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The fight club, an ultrasecret male society, becomes a substitute for the corporations and other traditional institutions of brotherhood that have disappointed men. Its a form of manual electro-shock therapy, a way of jolting themselves out of their numbness and reconnecting with reality. The point is not to win, but to experience maximum pain in a desperate attempt to find some shred of authenticity as a man. And as Faludi notes in Stiffed, ...what act could be more stereotypically masculine than a show of violence? (7) For these anomic men who are offered fewer and fewer meaningful occupations, beating each other up may seem like the one thing they can still excel at as men. In the film, the basement fight scenes are all shot dark and, more important, damp--with rusty water, gushing blood and other bodily fluids of less determinable origins. Its a style that signifies the contrast between the dry sterility of Jacks aboveground life and his underground one. Water, even when its polluted, is the source of life; blood, even when its recklessly spilled, is the symbol of life being fully lived. We are meant to understand that in the ecstatic, bonding blood rites, some deep atavistic warrior instinct (not quenched by living out the civilized American Dream) is finally satisfied.

Freud would have a field day with the subtext in Fight Club. The movie literally begins and then stays deep inside Jacks brain. Everything that happens in the film happens inside his consciousness--or unconscious or subconscious. The movie continually reminds us that were watching one mans illustrated interior monologue; the other characters are seen as projections of his own psyche--his desires, his fears, his frustrations. This point is driven home with the plot twist that occurs in the third act of the movie Durden, as embodied by Brad Pitt, can only be seen by Jack, who gradually becomes aware that his friend and mentor exists only as a figment of his own imagination. Tyler Durden is Jacks own id, his alter-ego, his doppelganger. Jack, although his mind is on fire with revolutionary ideas, still feels the pressure of the severe super-ego, which holds up certain norms of behaviour. (Freud, The Structure of the Unconscious) Hes so heavily indoctrinated with the corporate/consumer values of the American Dream that his guilty conscience would not let him directly act on his fantasies; consequently, he must create Durden to live them out. In sharp contrast to the drab ambiance and bland fluorescent lighting of Jacks prosaic daytime world of offices, hotels, and public spaces, Durden inhabits a disorderly realm of eccentric decay and lurid colors that suggests a shadowy subconscious underworld. Freud writes that the ego stands for reason and circumspection, while the id stands for untamed passions. (Freud, The Structure of the Unconscious) Thus, Durden is everything the repressed, mild-mannered Jack isnt, but wishes he could be--hes a projection of Jacks fantasies about masculine mastery. Durden (decked out in garish red leather and loud print shirts to signify danger, excitement, bloodlust, and a complete lack of anything resembling taste) is a volatile dude--cocky, confident, spontaneous, irrational, infantile, aggressive, antisocial, amoral, hedonistic, uncontrollable. But for all that, Jack sees Durden as his breakthrough, the voice that will finally tell him to stop defining himself with the materialism/consumerism of the American Dream You are not your job. You are not how much money you have in the bank. You are not your fucking khakis!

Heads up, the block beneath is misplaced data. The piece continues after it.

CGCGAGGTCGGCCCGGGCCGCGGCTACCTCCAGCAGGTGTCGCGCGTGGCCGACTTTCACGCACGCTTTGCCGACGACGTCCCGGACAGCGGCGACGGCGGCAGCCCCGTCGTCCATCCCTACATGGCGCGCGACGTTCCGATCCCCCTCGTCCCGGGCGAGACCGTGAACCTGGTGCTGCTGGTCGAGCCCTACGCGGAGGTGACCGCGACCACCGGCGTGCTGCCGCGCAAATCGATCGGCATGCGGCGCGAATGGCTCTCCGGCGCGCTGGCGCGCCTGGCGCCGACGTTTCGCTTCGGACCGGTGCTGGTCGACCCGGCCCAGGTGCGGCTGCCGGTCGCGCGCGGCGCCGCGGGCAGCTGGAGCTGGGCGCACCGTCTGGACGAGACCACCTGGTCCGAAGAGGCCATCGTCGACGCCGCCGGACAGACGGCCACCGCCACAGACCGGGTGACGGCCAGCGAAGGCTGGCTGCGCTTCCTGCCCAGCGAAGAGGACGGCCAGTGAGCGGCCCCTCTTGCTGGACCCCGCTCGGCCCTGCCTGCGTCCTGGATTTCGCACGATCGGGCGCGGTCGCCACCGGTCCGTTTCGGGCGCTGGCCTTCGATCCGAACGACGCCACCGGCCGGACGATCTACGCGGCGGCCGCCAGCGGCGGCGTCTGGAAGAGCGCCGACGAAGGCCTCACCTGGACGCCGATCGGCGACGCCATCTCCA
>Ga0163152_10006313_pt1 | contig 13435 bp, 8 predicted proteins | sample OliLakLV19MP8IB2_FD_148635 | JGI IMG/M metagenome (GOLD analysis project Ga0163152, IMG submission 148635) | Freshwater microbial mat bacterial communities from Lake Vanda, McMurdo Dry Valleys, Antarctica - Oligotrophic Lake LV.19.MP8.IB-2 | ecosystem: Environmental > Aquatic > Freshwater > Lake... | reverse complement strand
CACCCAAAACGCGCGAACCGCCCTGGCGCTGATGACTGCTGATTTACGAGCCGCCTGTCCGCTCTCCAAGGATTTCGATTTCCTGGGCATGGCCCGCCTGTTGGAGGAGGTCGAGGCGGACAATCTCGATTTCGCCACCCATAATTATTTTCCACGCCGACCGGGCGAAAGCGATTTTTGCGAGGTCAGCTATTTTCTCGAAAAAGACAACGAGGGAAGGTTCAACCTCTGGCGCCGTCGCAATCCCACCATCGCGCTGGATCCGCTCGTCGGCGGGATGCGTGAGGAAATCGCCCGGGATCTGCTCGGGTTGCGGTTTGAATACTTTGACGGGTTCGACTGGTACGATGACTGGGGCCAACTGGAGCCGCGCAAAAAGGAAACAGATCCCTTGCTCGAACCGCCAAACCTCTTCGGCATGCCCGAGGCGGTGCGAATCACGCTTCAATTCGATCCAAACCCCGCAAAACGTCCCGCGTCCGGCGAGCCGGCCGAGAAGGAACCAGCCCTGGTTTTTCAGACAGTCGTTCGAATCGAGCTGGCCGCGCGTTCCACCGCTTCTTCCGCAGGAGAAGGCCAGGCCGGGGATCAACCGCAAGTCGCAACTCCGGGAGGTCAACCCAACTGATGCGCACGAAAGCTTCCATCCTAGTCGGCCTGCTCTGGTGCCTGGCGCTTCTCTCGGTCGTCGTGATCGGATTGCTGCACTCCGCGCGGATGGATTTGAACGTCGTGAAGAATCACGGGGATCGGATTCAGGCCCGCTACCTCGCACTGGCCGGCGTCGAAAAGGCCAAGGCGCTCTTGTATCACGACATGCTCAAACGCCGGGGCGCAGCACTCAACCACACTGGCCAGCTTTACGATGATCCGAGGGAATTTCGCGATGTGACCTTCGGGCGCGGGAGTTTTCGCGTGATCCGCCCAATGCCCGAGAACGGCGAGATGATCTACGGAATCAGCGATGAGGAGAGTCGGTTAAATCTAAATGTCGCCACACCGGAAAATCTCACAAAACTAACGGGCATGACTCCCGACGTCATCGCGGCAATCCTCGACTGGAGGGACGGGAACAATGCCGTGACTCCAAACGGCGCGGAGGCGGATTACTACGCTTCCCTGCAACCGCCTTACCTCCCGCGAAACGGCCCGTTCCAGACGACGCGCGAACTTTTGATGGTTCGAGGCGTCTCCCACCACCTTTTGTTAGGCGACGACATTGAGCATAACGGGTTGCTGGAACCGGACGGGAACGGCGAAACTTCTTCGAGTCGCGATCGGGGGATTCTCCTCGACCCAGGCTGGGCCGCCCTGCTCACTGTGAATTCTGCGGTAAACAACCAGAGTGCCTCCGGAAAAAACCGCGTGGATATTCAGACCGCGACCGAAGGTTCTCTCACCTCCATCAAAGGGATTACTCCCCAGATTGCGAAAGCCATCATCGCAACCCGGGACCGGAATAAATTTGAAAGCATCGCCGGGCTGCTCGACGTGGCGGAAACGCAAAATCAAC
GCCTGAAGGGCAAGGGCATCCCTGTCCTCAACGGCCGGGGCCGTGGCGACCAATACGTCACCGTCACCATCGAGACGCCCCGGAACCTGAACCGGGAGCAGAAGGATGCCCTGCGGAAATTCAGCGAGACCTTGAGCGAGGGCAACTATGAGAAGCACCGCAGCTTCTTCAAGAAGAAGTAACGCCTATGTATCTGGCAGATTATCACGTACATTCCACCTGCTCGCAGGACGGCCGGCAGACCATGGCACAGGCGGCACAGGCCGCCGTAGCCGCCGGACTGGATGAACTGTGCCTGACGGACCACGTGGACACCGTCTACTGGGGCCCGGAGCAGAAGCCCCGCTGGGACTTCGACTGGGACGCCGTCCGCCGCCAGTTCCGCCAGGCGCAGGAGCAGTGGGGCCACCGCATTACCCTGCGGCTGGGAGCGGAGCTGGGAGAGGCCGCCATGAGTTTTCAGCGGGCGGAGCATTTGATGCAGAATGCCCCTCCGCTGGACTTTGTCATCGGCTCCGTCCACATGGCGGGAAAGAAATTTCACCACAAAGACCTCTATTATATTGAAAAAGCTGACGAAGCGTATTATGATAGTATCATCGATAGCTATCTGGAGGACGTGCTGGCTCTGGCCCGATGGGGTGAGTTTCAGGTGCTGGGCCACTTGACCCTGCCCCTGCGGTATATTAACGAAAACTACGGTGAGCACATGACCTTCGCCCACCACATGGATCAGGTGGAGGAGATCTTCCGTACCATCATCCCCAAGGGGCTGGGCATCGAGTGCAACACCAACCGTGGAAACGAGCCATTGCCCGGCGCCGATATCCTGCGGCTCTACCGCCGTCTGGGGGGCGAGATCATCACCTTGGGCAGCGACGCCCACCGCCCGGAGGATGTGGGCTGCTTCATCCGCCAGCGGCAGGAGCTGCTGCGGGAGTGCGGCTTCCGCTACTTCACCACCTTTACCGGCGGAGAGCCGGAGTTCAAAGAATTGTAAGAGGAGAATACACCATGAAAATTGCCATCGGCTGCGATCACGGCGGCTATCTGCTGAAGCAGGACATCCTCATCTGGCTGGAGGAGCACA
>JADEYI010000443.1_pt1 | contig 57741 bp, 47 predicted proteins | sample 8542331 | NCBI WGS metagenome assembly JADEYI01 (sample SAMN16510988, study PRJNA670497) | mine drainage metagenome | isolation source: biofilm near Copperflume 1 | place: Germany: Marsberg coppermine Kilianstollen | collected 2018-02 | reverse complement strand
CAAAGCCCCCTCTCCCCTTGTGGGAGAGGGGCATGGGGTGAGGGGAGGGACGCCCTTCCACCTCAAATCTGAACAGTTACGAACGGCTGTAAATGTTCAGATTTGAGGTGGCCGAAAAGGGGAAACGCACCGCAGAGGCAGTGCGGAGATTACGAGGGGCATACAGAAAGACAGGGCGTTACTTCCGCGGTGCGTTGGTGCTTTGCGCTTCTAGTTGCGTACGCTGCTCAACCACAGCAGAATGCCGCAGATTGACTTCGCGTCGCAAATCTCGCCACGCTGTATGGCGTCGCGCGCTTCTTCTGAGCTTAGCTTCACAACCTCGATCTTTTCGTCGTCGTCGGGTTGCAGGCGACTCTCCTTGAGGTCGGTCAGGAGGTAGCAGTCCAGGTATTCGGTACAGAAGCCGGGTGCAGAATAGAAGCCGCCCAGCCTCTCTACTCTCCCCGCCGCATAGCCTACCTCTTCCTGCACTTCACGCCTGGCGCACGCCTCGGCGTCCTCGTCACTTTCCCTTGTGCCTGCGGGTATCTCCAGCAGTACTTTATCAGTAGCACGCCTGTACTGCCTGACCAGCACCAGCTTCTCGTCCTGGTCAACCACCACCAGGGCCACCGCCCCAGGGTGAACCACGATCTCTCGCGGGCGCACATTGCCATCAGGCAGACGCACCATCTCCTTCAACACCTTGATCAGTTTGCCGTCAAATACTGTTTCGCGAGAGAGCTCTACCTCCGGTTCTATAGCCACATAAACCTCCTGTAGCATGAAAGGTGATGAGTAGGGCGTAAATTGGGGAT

So much for the Freudian interpretation of Fight Club. I think it can also be argued that the film is a postmodern work. It follows the postmodernist tenet about refusing the insistence on an absolute distinction between high and popular culture. (Storey, 17) The movie questions the facade of the American Dream, with its devotion to materialism and self-improvement, and takes an anti-capitalism, anti-consumerism stance. This seems like the type of statement a low-budget, independent art film would make. Ironically, the message is in a movie, produced by the mainstream Twentieth Century Fox, that stars the popular Brad Pitt and was directed with the same sleek, hyperkinetic style found in TV commercials. With its lofty, highbrow statement delivered in a mass culture format, Fight Club fits the postmodern rule of blurring the distinction between high and low culture. Moreover, Jack states in the film that his life has a postmodern feel in that it seems like a copy of a copy of a copy. (Uhls) This is very similar to Baudrillards concept of the simulacrum as an identical copy without an original. (Storey, 177) He tries to glean his identity as a man from Ikea brochures, entertainment magazines, and self-help gatherings--as a result, his life is not tied to any stable or permanent reality. Like the simulation, Jacks life is all surfaces, without depth.